23 Apr 2014

3 Tips for Becoming a Digitally Fluent PR Pro

Digital disruption has become a cliché. The realization that every industry must digitize in some way has sunk in, but now the question is: where do we stop? While some tools may be pertinent to your field as a digitally fluent PR pro, others can take more time than it’s worth to learn. For example, while a street-side necklace vendor may not need to know programming languages, it may work for them to use an Etsy account. For someone who knows their way around code, Etsy would be a simplistic choice.

Matthew Ebel - Devices

From social media platforms to technological concepts, the ability to discern which resources are imperative to your industry is an important skill to develop.

We can all learn something new from the internet every day, but it’s daunting to know where to start, it’s all about what you are looking to accomplish. Here are a handful of tips that may help you decide what areas of digital fluency you can and should improve upon.

1. Follow tech news

Reading articles on tech news is one of the most effective ways to enhance your digital vocabulary and become digitally fluent. Concepts like PPC, SERP, bounce rate, backlink, organic vs. paid search and others are now important to know if you work in the media industry.

TechCrunch, VentureBeat, The Next Web, GigaOm, and Re/code are a handful of the most popular tech news publications that you can read. Each of these publications often link to the source, which are smaller, more specific blogs that you should follow to learn more about the respective topics. (For example, every data analyst should subscribe and become of a fan of one of my favorite author/bloggers on analytics, Avinash Kaushik.)

2. Take some basic coding courses

“Programming is the new literacy” is quickly becoming the mantra for an entire generation. Learning a new coding language means the difference between barely comprehending the issues clients may face and understanding the technology on which you may have to pitch, write about and explain. Do you need to code to pitch tech? Not strictly but it’s an excellent skill to develop that could help you in any current or future job.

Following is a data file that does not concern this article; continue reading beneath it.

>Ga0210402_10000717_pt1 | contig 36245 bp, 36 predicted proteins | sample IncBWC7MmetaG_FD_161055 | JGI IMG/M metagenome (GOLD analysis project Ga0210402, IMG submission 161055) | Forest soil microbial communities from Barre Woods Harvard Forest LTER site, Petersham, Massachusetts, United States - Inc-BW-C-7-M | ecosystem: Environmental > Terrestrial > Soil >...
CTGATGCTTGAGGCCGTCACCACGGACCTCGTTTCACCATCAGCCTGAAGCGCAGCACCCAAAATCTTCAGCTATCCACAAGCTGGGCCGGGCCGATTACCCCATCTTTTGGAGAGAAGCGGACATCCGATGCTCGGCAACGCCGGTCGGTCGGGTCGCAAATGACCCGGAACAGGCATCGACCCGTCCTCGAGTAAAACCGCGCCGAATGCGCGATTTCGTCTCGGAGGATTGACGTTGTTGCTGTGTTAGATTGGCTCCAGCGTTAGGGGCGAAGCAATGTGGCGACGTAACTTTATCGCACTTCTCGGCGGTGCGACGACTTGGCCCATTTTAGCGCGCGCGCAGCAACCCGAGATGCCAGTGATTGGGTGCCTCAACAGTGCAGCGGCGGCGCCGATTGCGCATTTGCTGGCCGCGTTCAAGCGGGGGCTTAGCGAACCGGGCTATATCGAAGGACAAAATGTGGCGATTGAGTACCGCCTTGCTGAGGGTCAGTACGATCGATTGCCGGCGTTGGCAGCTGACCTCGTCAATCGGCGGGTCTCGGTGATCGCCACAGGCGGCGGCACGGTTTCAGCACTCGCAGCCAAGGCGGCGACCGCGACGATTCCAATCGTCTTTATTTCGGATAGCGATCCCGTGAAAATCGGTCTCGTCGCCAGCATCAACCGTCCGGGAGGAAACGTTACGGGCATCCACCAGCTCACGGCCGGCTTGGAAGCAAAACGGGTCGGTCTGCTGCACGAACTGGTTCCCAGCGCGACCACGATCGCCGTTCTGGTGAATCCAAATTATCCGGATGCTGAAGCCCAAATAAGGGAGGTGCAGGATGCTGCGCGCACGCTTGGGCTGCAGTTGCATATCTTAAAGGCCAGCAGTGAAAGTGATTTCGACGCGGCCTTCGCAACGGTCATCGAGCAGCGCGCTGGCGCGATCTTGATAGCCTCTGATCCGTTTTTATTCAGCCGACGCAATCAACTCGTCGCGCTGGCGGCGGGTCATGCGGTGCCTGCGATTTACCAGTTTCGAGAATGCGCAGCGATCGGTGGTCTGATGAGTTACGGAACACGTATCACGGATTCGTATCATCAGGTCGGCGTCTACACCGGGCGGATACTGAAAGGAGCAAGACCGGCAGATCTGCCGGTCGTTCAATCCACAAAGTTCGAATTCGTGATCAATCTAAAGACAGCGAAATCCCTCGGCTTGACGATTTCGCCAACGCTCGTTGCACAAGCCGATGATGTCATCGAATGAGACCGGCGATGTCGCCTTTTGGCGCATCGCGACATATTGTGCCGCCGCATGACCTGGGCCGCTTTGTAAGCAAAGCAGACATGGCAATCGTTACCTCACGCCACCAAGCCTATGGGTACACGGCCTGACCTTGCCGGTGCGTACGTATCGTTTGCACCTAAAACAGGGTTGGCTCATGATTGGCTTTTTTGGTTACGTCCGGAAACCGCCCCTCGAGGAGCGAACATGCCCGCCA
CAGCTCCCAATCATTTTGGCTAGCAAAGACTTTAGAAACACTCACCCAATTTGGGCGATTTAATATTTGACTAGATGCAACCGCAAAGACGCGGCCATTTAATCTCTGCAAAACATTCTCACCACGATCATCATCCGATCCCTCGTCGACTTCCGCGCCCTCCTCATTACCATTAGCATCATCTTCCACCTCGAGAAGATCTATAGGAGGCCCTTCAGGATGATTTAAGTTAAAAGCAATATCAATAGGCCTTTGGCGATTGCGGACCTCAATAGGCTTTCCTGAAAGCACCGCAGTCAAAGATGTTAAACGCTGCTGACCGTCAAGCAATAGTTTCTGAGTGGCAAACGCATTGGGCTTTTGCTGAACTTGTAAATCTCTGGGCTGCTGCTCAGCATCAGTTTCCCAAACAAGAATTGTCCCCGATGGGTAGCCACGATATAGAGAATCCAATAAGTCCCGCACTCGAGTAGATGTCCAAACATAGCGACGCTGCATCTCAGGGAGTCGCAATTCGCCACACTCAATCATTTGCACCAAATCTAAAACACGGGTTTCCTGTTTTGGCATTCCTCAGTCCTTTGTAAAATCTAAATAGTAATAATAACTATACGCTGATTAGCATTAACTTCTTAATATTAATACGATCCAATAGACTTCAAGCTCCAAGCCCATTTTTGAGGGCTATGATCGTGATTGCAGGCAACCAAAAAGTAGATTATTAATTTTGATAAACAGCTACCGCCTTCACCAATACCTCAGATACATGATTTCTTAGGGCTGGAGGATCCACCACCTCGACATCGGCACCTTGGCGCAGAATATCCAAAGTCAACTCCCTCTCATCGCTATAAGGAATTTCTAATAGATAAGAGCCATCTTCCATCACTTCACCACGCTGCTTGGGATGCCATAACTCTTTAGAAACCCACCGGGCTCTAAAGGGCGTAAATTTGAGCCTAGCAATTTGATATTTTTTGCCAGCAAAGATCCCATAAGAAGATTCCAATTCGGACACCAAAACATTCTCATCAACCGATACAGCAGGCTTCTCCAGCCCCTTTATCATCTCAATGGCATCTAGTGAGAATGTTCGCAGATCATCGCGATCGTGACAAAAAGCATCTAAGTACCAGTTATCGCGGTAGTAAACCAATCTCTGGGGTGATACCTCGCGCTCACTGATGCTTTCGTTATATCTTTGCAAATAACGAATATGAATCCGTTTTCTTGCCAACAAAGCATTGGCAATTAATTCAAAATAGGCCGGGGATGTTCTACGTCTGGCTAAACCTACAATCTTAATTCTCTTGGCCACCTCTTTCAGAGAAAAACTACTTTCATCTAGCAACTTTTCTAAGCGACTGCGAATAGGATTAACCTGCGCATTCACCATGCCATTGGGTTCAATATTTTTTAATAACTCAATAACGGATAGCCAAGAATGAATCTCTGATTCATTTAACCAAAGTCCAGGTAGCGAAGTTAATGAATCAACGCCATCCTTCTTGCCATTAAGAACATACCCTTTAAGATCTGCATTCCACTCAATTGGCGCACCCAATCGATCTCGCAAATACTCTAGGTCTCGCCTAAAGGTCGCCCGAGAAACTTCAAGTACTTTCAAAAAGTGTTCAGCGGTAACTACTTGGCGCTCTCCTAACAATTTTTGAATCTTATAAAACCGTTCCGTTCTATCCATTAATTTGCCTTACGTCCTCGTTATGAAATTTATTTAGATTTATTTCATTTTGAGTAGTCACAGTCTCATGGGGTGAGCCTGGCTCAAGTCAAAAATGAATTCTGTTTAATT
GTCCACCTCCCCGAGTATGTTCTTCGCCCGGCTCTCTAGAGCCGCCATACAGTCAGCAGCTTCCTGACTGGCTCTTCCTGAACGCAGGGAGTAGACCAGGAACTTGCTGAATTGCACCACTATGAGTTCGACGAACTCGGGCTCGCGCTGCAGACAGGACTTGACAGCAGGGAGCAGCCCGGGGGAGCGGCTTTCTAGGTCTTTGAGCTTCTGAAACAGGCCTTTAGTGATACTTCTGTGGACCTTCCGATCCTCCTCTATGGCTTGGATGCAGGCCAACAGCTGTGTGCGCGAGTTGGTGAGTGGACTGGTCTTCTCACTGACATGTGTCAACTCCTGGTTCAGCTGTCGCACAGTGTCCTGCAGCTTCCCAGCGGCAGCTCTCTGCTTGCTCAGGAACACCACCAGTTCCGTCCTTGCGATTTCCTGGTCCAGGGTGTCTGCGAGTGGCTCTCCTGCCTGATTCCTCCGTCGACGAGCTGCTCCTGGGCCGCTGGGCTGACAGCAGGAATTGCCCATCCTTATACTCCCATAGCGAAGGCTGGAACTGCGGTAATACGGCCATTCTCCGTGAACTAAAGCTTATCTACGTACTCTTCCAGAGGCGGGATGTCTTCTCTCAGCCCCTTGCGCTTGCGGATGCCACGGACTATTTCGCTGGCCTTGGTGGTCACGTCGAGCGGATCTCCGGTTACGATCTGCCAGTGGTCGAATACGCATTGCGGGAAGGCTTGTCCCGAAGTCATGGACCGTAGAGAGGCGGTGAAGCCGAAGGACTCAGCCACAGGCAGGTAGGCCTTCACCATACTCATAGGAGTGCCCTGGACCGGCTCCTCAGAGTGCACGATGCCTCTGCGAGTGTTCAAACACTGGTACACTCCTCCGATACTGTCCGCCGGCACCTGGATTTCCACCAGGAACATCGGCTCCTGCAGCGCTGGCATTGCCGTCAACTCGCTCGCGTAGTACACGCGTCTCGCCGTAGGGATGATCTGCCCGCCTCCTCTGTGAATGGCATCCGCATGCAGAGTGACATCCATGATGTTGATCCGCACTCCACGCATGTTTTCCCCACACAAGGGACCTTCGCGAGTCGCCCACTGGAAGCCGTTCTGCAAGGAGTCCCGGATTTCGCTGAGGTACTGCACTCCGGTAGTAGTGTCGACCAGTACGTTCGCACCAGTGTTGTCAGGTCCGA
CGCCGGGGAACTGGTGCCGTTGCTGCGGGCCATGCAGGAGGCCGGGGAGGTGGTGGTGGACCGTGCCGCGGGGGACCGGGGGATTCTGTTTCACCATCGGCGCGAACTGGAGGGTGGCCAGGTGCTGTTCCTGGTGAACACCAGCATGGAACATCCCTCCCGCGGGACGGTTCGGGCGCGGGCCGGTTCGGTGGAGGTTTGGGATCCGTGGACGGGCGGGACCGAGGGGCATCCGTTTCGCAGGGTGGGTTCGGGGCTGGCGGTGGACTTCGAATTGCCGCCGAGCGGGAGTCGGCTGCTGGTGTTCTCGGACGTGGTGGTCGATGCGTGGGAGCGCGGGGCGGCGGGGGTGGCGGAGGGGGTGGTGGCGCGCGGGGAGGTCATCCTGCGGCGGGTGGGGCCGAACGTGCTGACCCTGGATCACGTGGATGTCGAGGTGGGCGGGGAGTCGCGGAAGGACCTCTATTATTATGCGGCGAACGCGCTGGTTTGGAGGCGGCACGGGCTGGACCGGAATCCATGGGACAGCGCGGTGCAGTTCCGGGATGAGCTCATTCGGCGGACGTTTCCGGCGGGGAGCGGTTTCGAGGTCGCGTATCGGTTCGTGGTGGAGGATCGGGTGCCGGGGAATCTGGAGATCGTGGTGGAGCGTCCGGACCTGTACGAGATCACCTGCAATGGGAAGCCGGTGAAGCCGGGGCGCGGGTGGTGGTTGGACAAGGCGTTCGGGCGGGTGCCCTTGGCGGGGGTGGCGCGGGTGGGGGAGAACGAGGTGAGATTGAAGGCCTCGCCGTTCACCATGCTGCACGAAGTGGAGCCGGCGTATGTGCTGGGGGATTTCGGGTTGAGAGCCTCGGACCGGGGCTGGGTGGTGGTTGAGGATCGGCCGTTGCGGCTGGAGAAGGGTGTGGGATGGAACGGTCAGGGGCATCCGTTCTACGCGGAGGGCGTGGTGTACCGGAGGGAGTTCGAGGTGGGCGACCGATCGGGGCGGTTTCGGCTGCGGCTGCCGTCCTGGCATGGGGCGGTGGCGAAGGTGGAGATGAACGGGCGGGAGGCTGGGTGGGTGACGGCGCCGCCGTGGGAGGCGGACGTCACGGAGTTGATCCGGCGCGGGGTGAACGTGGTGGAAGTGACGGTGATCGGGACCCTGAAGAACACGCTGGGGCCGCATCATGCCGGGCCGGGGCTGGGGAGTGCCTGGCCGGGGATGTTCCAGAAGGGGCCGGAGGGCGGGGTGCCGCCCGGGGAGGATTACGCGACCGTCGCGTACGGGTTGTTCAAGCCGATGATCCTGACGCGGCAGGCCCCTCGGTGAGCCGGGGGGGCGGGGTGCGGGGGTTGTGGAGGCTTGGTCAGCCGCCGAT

Some of the most user-friendly services for learning new programming skills are: Codecademy, Treehouse (disclaimer: client), CoderDojo, Scratch (kid-friendly coding), and CodeCombat (an actually *fun* game for learning JavaScript).

3. Customize your workspace

Small changes to your workflow can make a world of difference to your productivity. The reality of the digital age is that there is always a new tool to make you work more efficiently. Here are some great Chrome browser extensions that will help you with streamlining your workflow:

  • OneTab: close all open tabs at once and cache for later. In an agency, urgent tasks can arise and you often must table what you’re working on for later. This plugin is great for handling this, because it allows you to rename your closed session so you can remember exactly what you were working on.
  • StayFocused: set daily time limits on how long you can spend on certain websites (e.g. Facebook, BuzzFeed). As a millennial, I admit to having an unhealthy and sometimes compulsory Facebook addiction. This plugin is Facebook rehab.
  • Pocket: quickly save articles for later without tossing them into the nether of your bookmarks menu. Get the app on your phone, and digest those not-so-urgent articles on the commute home, rather than taking up time at work.
  • Evernote Web: an elephant never forgets—and now, neither will you.  Use Evernote to clip snippets of text, links, articles to read later. Fair warning though: organize everything early.

Not everybody has to be an HTML wizard or know all about tech to do a job well. Want to be one of the cool tech-savvy kids? If you work in media and want to stay current, these are just a few of the ways we think will help you get up to speed while helping you work better.

Lucas Stewart
Marketing Coordinator

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